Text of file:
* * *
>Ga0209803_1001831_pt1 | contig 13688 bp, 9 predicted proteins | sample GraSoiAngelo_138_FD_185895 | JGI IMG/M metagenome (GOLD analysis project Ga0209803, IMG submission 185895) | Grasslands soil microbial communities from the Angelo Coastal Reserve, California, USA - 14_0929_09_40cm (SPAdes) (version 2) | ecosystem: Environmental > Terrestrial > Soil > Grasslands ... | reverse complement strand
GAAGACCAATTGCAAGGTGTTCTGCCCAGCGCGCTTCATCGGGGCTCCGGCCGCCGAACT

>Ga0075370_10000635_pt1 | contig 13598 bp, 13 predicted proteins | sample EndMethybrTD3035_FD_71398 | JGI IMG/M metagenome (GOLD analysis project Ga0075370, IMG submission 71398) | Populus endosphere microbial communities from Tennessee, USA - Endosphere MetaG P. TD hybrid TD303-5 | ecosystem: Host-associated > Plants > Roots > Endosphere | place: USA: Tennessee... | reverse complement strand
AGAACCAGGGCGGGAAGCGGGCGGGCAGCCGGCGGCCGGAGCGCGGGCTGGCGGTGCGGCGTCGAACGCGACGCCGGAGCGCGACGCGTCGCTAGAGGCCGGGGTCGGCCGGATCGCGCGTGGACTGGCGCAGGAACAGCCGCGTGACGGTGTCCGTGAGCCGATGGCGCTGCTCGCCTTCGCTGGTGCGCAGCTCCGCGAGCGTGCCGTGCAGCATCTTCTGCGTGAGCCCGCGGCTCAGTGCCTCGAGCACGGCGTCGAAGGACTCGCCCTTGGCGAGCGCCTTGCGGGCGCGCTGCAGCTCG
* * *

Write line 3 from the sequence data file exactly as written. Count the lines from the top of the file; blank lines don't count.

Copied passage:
>Ga0075370_10000635_pt1 | contig 13598 bp, 13 predicted proteins | sample EndMethybrTD3035_FD_71398 | JGI IMG/M metagenome (GOLD analysis project Ga0075370, IMG submission 71398) | Populus endosphere microbial communities from Tennessee, USA - Endosphere MetaG P. TD hybrid TD303-5 | ecosystem: Host-associated > Plants > Roots > Endosphere | place: USA: Tennessee... | reverse complement strand